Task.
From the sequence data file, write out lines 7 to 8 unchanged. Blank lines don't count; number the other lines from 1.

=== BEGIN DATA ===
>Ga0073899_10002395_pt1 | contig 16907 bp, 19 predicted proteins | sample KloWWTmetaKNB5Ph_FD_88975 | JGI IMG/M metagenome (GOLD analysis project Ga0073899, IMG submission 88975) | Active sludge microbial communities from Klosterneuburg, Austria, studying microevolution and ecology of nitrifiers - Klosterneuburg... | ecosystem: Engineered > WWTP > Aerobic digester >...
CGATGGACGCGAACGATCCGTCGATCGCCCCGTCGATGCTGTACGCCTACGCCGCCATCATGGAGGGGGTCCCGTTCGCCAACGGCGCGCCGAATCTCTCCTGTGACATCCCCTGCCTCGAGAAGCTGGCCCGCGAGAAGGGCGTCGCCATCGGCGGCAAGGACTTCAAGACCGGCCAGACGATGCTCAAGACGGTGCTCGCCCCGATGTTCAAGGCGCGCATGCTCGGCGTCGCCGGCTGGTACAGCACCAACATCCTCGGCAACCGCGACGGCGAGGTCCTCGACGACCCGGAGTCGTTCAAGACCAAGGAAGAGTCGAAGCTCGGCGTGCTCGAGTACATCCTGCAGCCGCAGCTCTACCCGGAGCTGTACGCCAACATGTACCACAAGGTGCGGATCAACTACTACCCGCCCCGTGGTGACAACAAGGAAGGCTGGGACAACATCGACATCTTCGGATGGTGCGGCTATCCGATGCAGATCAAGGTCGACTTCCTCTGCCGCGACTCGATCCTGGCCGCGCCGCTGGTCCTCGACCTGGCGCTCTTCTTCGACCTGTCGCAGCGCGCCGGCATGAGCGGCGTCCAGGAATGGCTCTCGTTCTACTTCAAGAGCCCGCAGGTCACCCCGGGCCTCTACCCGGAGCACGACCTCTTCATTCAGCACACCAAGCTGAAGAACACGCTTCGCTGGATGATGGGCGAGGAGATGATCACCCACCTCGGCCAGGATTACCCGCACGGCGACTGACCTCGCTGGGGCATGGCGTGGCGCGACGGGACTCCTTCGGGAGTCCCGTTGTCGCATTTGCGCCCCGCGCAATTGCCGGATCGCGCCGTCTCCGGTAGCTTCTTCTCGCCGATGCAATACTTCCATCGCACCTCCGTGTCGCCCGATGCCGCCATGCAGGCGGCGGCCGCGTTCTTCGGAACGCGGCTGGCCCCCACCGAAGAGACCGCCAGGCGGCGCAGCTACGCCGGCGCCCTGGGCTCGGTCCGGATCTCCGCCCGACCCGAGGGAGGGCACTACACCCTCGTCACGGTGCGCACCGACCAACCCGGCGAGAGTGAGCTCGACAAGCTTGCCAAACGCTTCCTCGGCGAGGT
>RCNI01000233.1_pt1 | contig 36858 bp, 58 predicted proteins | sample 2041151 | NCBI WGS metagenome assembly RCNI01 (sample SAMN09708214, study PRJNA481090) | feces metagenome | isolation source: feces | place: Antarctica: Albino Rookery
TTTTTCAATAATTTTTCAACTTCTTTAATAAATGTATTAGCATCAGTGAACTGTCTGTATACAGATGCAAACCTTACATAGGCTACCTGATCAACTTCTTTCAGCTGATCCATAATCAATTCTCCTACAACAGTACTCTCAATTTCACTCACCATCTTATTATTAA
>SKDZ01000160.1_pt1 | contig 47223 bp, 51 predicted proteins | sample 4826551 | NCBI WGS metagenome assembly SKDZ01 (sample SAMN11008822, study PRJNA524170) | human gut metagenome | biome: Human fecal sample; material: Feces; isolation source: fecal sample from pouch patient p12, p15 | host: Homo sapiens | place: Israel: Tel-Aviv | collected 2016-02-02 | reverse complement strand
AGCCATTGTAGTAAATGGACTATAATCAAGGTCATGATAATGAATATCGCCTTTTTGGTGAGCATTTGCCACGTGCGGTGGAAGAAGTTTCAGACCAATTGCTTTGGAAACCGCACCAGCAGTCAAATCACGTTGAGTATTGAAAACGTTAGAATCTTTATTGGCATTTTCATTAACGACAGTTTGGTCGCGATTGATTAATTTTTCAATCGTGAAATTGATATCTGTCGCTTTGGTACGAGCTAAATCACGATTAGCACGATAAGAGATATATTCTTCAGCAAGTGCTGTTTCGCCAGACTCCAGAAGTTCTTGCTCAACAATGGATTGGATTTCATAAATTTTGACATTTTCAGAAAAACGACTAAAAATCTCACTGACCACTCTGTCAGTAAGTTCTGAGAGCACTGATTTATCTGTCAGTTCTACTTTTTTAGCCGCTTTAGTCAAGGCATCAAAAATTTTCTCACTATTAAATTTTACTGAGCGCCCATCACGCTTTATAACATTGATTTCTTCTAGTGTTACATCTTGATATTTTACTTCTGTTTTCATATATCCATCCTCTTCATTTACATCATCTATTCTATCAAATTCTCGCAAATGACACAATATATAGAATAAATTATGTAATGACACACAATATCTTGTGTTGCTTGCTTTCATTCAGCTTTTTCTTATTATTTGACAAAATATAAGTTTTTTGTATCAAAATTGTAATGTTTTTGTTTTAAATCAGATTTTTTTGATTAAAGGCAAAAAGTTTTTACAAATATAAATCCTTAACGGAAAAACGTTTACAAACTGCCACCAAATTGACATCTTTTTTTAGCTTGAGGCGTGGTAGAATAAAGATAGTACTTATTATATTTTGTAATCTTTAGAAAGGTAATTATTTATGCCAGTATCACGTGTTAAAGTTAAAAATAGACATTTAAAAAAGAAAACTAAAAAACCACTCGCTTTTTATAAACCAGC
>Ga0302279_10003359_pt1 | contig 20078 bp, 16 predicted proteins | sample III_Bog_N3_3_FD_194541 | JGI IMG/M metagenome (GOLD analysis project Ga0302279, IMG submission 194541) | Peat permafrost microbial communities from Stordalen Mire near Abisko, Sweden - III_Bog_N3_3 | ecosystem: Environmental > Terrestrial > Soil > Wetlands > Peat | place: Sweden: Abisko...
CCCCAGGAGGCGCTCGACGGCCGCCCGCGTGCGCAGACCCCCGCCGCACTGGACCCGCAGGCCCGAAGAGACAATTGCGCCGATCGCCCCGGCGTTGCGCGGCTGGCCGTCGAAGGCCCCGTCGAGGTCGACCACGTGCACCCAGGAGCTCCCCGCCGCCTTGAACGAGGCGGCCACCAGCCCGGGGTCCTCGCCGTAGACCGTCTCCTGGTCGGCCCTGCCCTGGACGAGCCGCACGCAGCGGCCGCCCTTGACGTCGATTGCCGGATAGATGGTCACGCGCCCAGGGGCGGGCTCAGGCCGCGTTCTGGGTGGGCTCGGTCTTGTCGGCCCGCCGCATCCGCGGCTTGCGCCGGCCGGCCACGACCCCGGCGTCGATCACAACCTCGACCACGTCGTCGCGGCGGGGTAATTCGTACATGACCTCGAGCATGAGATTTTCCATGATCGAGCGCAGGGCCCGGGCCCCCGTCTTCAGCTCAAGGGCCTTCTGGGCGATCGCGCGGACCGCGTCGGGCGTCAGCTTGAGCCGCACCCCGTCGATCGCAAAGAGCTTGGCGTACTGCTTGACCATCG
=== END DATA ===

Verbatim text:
>Ga0302279_10003359_pt1 | contig 20078 bp, 16 predicted proteins | sample III_Bog_N3_3_FD_194541 | JGI IMG/M metagenome (GOLD analysis project Ga0302279, IMG submission 194541) | Peat permafrost microbial communities from Stordalen Mire near Abisko, Sweden - III_Bog_N3_3 | ecosystem: Environmental > Terrestrial > Soil > Wetlands > Peat | place: Sweden: Abisko...
CCCCAGGAGGCGCTCGACGGCCGCCCGCGTGCGCAGACCCCCGCCGCACTGGACCCGCAGGCCCGAAGAGACAATTGCGCCGATCGCCCCGGCGTTGCGCGGCTGGCCGTCGAAGGCCCCGTCGAGGTCGACCACGTGCACCCAGGAGCTCCCCGCCGCCTTGAACGAGGCGGCCACCAGCCCGGGGTCCTCGCCGTAGACCGTCTCCTGGTCGGCCCTGCCCTGGACGAGCCGCACGCAGCGGCCGCCCTTGACGTCGATTGCCGGATAGATGGTCACGCGCCCAGGGGCGGGCTCAGGCCGCGTTCTGGGTGGGCTCGGTCTTGTCGGCCCGCCGCATCCGCGGCTTGCGCCGGCCGGCCACGACCCCGGCGTCGATCACAACCTCGACCACGTCGTCGCGGCGGGGTAATTCGTACATGACCTCGAGCATGAGATTTTCCATGATCGAGCGCAGGGCCCGGGCCCCCGTCTTCAGCTCAAGGGCCTTCTGGGCGATCGCGCGGACCGCGTCGGGCGTCAGCTTGAGCCGCACCCCGTCGATCGCAAAGAGCTTGGCGTACTGCTTGACCATCG